CD8 SP, and some expressing a CD4?CD8 DP phenotype.
Interestingly, an Lck-MyrAkt2 transgene is equally oncogenic
with the Lck-MyrAkt1 transgene described here (27). To deter-
mine why the MyrAkt and AktE40K transgenes differ in onco-
genic potential, we first examined whether they differ in their
ability to inhibit apoptosis induced by growth factor (IL-2 and
Con A Sup) withdrawal. The results showed that both transgenes
protect cells from apoptosis as expected (1). Earlier studies using
mice expressing v-akt transgene from a CD2 promoter construct
had shown that the transgene did not prevent antigen-induced
clonal deletion of thymocytes expressing P14, a class I MHC-
restricted T cell receptor transgene (28). This finding suggests
that the activated Akt transgenes are unlikely to promote tumor
induction by inhibiting negative selection of DP thymocytes.
The v-akt transgenic mice described in the preceding para-
graph exhibit T cell protection from Fas-induced apoptosis.
However, these mice do not develop tumors. Instead, when they
grow old, they develop an autoimmune syndrome that has been
attributed to enhanced T cell survival (29). The low oncogenic
potential of v-akt by comparison with MyrAkt in mice is remi-
niscent of the low oncogenic potential of v-akt in chickens (30).
Other factors that may contribute to the inability of the v-akt
transgene to induce tumors in mice may be the promoter used
and the level of expression of the transgene.
MyrAkt Transgenic Thymocytes Are Larger than AktE40K Transgenic
and Nontransgenic Control Thymocytes. To determine whether
expression of the MyrAkt or AktE40K transgenes affects the
cellularity of the thymus, thymuses of six MyrAkt (line M-1), six
AktE40K (line E-3), and six nontransgenic animals were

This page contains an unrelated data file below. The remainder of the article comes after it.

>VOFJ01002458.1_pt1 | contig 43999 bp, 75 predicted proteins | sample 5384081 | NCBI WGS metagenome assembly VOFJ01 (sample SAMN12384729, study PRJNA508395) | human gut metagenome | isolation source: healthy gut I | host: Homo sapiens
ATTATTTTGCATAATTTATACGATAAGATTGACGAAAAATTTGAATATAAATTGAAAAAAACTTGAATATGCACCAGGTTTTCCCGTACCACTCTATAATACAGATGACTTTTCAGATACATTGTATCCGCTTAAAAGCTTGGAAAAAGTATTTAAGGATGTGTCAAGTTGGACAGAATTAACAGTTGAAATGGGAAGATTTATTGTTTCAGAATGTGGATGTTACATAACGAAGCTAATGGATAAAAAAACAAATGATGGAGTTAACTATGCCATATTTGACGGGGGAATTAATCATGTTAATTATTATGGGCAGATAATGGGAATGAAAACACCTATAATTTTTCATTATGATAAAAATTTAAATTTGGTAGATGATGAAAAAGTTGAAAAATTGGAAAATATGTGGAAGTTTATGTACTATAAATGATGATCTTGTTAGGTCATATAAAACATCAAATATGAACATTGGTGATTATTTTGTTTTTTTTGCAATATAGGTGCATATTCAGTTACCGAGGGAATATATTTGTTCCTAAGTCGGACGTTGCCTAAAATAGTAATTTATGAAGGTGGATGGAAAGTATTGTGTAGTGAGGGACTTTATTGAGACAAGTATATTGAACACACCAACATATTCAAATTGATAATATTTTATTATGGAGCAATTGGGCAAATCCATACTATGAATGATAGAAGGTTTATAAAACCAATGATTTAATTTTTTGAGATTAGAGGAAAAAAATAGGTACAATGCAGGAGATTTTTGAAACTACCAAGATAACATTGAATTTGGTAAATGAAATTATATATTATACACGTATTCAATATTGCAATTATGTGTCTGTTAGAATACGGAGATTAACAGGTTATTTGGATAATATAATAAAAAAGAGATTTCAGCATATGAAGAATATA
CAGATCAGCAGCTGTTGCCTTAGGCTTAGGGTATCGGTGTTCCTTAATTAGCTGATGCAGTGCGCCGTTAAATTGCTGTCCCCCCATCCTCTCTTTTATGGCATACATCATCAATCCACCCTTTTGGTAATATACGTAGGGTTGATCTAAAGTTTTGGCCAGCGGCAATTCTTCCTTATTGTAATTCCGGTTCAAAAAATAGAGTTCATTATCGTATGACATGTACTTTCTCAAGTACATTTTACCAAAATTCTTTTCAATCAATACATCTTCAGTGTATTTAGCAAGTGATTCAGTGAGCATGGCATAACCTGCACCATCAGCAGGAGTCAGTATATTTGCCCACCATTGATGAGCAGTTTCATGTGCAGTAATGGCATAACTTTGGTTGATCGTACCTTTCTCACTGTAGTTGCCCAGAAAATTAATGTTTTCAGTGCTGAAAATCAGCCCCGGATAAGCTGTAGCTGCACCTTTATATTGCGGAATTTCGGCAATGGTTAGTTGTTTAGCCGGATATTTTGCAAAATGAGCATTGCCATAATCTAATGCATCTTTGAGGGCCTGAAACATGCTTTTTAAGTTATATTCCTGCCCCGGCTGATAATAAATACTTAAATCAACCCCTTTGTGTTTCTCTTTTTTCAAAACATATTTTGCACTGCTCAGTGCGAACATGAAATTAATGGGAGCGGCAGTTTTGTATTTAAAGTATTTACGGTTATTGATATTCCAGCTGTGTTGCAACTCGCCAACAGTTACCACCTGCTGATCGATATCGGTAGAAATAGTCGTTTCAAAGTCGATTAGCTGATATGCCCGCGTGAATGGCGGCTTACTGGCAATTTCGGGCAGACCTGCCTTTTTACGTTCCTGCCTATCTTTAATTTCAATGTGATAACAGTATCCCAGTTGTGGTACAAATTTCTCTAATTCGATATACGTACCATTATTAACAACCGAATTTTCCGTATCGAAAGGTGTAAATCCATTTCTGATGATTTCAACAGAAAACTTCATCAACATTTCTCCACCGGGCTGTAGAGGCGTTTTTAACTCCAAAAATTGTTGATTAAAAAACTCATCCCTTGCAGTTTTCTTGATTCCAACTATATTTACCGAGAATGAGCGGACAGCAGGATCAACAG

weighed and processed to generate single-cell suspensions. The
results showed that all thymuses were identical in size by weight
(Fig. 2A). However, the thymuses of MyrAkt transgenic mice
contained fewer cells (Fig. 2B). This result suggested that
thymocytes of MyrAkt transgenic mice are larger. This predic-
tion was confirmed by flow cytometry (Fig. 2C).
The size increase of the thymocytes derived from MyrAkt
transgenic mice could be the direct result of MyrAkt expression.
Alternatively, it may represent the cellular response to cytokines
produced by the MyrAkt-expressing cells. To distinguish be-
tween these possibilities, we examined whether large size is a
thymocytes were stained with anti-CD4 and anti-CD8 antibod-
ies. Forward scatter analysis revealed that whereas the MyrAkt
DP and SP cell populations were enlarged, the double-negative
(DN) cells were not (Fig. 2D). Because the SP and the DP cells
also express the transgene (Fig. 1A), we conclude that the effect
of MyrAkt on the cell size is cell autonomous. Collectively, the
data in Fig. 2 suggest that the thymus senses the large size of the
cells expressing MyrAkt and initiates signals aimed at maintain-
ing the total thymic mass constant (22). As a result, the increase
in cell size is accommodated by a reciprocal decrease in cell
Table 1. Incidence, latency, and spectrum of lymphomas induced by the MyrAkt and AktE40K transgenes
mice Deaths Thymomas